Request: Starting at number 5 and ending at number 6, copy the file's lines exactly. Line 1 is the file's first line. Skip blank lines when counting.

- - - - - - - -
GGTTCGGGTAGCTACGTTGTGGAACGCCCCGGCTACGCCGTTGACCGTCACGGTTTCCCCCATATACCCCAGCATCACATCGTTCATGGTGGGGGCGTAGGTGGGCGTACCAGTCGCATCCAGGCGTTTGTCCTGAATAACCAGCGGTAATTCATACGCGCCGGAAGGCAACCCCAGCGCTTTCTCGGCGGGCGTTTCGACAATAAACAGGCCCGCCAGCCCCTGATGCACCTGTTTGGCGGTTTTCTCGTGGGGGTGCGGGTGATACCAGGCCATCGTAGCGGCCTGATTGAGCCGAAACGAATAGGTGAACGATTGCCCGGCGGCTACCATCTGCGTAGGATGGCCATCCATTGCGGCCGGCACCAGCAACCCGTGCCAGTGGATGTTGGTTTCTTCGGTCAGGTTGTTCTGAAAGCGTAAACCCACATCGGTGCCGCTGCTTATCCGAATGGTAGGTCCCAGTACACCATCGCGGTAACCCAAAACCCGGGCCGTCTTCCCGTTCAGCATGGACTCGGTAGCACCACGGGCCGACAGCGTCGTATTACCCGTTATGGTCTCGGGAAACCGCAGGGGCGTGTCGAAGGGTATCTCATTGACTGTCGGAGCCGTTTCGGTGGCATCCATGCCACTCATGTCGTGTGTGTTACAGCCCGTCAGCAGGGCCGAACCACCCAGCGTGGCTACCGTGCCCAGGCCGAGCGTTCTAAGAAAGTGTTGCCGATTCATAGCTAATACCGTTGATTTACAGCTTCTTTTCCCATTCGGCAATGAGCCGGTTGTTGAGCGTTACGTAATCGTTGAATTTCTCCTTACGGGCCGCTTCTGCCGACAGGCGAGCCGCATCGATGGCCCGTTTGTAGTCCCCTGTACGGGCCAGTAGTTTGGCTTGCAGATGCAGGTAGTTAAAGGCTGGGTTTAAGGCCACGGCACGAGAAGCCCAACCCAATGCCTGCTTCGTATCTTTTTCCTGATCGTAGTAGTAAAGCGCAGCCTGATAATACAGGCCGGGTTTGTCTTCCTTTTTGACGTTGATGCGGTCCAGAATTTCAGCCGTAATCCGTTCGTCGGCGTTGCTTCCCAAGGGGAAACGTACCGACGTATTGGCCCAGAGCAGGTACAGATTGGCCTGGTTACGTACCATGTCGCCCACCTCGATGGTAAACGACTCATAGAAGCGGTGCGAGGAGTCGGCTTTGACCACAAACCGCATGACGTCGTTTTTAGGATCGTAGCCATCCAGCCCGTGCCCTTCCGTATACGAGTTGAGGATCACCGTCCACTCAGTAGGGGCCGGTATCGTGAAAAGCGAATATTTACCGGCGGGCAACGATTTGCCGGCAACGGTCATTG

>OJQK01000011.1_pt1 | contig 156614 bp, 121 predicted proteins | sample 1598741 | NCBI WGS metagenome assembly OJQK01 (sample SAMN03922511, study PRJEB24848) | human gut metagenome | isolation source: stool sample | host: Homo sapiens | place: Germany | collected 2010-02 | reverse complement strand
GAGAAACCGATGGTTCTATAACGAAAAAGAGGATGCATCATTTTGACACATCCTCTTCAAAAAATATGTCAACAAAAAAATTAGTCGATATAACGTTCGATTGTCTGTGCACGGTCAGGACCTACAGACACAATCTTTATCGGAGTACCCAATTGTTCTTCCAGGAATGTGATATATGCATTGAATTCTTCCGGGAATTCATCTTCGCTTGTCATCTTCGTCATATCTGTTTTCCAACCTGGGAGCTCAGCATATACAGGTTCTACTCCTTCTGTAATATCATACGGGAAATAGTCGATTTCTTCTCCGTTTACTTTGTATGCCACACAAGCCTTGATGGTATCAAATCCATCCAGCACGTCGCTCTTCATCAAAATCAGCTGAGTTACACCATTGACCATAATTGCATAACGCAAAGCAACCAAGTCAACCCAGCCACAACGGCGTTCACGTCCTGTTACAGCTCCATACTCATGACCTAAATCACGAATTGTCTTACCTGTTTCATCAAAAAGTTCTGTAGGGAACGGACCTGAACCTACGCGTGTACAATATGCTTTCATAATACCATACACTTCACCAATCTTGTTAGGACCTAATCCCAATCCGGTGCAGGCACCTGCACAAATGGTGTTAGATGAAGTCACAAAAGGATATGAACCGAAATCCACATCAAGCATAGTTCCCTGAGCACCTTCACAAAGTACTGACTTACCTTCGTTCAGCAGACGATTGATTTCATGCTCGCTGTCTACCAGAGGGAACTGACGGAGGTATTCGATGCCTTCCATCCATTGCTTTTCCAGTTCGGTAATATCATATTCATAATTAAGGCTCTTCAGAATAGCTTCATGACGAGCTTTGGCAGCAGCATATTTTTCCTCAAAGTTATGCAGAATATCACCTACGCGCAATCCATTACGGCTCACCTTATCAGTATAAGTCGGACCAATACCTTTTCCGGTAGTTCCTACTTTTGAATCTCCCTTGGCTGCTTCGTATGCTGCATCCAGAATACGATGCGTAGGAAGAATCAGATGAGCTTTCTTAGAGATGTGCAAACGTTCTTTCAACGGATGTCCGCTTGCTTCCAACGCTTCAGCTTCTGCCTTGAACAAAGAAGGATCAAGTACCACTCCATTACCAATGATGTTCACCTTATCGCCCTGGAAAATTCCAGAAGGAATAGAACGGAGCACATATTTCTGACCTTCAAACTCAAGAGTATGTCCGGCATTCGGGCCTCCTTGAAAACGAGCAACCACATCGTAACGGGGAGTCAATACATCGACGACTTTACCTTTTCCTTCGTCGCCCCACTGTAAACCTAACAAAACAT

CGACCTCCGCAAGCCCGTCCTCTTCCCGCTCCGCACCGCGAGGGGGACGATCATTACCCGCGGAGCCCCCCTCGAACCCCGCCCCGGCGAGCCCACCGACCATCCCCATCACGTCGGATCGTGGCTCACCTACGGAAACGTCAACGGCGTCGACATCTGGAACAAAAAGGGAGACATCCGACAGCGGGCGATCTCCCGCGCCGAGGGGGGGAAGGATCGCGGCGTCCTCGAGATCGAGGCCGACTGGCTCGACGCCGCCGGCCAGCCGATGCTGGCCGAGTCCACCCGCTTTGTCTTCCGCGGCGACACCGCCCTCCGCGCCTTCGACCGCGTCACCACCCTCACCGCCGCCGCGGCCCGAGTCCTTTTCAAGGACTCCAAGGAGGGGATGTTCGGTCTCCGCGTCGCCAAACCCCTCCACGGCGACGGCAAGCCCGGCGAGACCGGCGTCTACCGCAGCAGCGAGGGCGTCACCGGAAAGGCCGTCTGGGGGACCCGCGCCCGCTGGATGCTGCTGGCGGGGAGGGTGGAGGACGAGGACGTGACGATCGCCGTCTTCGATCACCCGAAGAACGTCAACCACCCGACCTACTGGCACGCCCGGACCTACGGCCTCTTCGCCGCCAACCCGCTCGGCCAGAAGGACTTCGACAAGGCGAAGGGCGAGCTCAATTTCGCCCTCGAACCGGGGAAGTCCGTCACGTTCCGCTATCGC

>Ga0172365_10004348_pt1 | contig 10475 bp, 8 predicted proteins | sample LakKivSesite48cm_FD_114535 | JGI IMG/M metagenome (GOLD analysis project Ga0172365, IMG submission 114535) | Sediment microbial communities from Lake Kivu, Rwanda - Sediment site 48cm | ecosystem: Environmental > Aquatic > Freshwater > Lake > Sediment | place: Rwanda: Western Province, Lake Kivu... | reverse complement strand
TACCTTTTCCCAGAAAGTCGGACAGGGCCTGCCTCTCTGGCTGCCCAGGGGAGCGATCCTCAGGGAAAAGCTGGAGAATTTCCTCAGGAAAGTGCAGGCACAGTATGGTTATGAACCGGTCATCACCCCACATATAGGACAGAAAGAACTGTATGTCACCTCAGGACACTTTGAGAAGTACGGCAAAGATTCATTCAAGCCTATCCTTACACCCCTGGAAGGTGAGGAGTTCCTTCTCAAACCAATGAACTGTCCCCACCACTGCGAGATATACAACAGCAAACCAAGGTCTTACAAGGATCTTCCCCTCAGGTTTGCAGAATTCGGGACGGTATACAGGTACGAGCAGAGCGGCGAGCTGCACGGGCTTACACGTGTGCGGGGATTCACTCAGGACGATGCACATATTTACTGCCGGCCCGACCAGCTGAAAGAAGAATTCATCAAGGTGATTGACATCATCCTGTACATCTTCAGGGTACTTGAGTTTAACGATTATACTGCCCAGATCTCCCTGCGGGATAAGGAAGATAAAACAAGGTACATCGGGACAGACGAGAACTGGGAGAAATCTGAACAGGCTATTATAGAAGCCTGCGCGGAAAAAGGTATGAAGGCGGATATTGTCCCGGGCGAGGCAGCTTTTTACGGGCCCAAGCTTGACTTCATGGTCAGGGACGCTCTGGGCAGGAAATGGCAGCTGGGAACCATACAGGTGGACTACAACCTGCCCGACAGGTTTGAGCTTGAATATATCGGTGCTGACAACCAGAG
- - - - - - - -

>Ga0172365_10004348_pt1 | contig 10475 bp, 8 predicted proteins | sample LakKivSesite48cm_FD_114535 | JGI IMG/M metagenome (GOLD analysis project Ga0172365, IMG submission 114535) | Sediment microbial communities from Lake Kivu, Rwanda - Sediment site 48cm | ecosystem: Environmental > Aquatic > Freshwater > Lake > Sediment | place: Rwanda: Western Province, Lake Kivu... | reverse complement strand
TACCTTTTCCCAGAAAGTCGGACAGGGCCTGCCTCTCTGGCTGCCCAGGGGAGCGATCCTCAGGGAAAAGCTGGAGAATTTCCTCAGGAAAGTGCAGGCACAGTATGGTTATGAACCGGTCATCACCCCACATATAGGACAGAAAGAACTGTATGTCACCTCAGGACACTTTGAGAAGTACGGCAAAGATTCATTCAAGCCTATCCTTACACCCCTGGAAGGTGAGGAGTTCCTTCTCAAACCAATGAACTGTCCCCACCACTGCGAGATATACAACAGCAAACCAAGGTCTTACAAGGATCTTCCCCTCAGGTTTGCAGAATTCGGGACGGTATACAGGTACGAGCAGAGCGGCGAGCTGCACGGGCTTACACGTGTGCGGGGATTCACTCAGGACGATGCACATATTTACTGCCGGCCCGACCAGCTGAAAGAAGAATTCATCAAGGTGATTGACATCATCCTGTACATCTTCAGGGTACTTGAGTTTAACGATTATACTGCCCAGATCTCCCTGCGGGATAAGGAAGATAAAACAAGGTACATCGGGACAGACGAGAACTGGGAGAAATCTGAACAGGCTATTATAGAAGCCTGCGCGGAAAAAGGTATGAAGGCGGATATTGTCCCGGGCGAGGCAGCTTTTTACGGGCCCAAGCTTGACTTCATGGTCAGGGACGCTCTGGGCAGGAAATGGCAGCTGGGAACCATACAGGTGGACTACAACCTGCCCGACAGGTTTGAGCTTGAATATATCGGTGCTGACAACCAGAG